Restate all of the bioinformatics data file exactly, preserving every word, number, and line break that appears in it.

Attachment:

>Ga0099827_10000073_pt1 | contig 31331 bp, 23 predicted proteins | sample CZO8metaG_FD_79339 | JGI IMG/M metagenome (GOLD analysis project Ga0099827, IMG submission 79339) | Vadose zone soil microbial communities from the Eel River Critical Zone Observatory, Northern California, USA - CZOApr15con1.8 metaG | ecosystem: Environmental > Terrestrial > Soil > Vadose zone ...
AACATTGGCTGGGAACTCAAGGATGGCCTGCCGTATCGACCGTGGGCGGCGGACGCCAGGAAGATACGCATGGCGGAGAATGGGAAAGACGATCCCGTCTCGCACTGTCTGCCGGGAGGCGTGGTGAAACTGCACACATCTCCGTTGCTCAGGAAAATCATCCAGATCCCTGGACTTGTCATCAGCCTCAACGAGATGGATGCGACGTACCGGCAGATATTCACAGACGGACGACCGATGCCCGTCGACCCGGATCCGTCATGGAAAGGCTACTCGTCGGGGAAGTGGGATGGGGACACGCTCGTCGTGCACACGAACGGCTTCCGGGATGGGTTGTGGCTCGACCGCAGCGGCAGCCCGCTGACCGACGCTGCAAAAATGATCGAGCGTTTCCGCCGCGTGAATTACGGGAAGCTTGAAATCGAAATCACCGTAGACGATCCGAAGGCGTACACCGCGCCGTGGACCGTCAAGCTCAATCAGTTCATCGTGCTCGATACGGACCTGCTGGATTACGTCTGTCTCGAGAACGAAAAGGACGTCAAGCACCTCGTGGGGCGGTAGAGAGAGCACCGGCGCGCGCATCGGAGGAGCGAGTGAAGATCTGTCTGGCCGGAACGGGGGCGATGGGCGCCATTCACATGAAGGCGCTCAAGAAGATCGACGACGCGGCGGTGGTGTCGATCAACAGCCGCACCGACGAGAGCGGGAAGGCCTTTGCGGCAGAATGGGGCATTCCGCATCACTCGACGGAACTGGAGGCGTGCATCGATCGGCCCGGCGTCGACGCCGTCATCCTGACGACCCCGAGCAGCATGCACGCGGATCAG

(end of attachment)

>Ga0099827_10000073_pt1 | contig 31331 bp, 23 predicted proteins | sample CZO8metaG_FD_79339 | JGI IMG/M metagenome (GOLD analysis project Ga0099827, IMG submission 79339) | Vadose zone soil microbial communities from the Eel River Critical Zone Observatory, Northern California, USA - CZOApr15con1.8 metaG | ecosystem: Environmental > Terrestrial > Soil > Vadose zone ...
AACATTGGCTGGGAACTCAAGGATGGCCTGCCGTATCGACCGTGGGCGGCGGACGCCAGGAAGATACGCATGGCGGAGAATGGGAAAGACGATCCCGTCTCGCACTGTCTGCCGGGAGGCGTGGTGAAACTGCACACATCTCCGTTGCTCAGGAAAATCATCCAGATCCCTGGACTTGTCATCAGCCTCAACGAGATGGATGCGACGTACCGGCAGATATTCACAGACGGACGACCGATGCCCGTCGACCCGGATCCGTCATGGAAAGGCTACTCGTCGGGGAAGTGGGATGGGGACACGCTCGTCGTGCACACGAACGGCTTCCGGGATGGGTTGTGGCTCGACCGCAGCGGCAGCCCGCTGACCGACGCTGCAAAAATGATCGAGCGTTTCCGCCGCGTGAATTACGGGAAGCTTGAAATCGAAATCACCGTAGACGATCCGAAGGCGTACACCGCGCCGTGGACCGTCAAGCTCAATCAGTTCATCGTGCTCGATACGGACCTGCTGGATTACGTCTGTCTCGAGAACGAAAAGGACGTCAAGCACCTCGTGGGGCGGTAGAGAGAGCACCGGCGCGCGCATCGGAGGAGCGAGTGAAGATCTGTCTGGCCGGAACGGGGGCGATGGGCGCCATTCACATGAAGGCGCTCAAGAAGATCGACGACGCGGCGGTGGTGTCGATCAACAGCCGCACCGACGAGAGCGGGAAGGCCTTTGCGGCAGAATGGGGCATTCCGCATCACTCGACGGAACTGGAGGCGTGCATCGATCGGCCCGGCGTCGACGCCGTCATCCTGACGACCCCGAGCAGCATGCACGCGGATCAG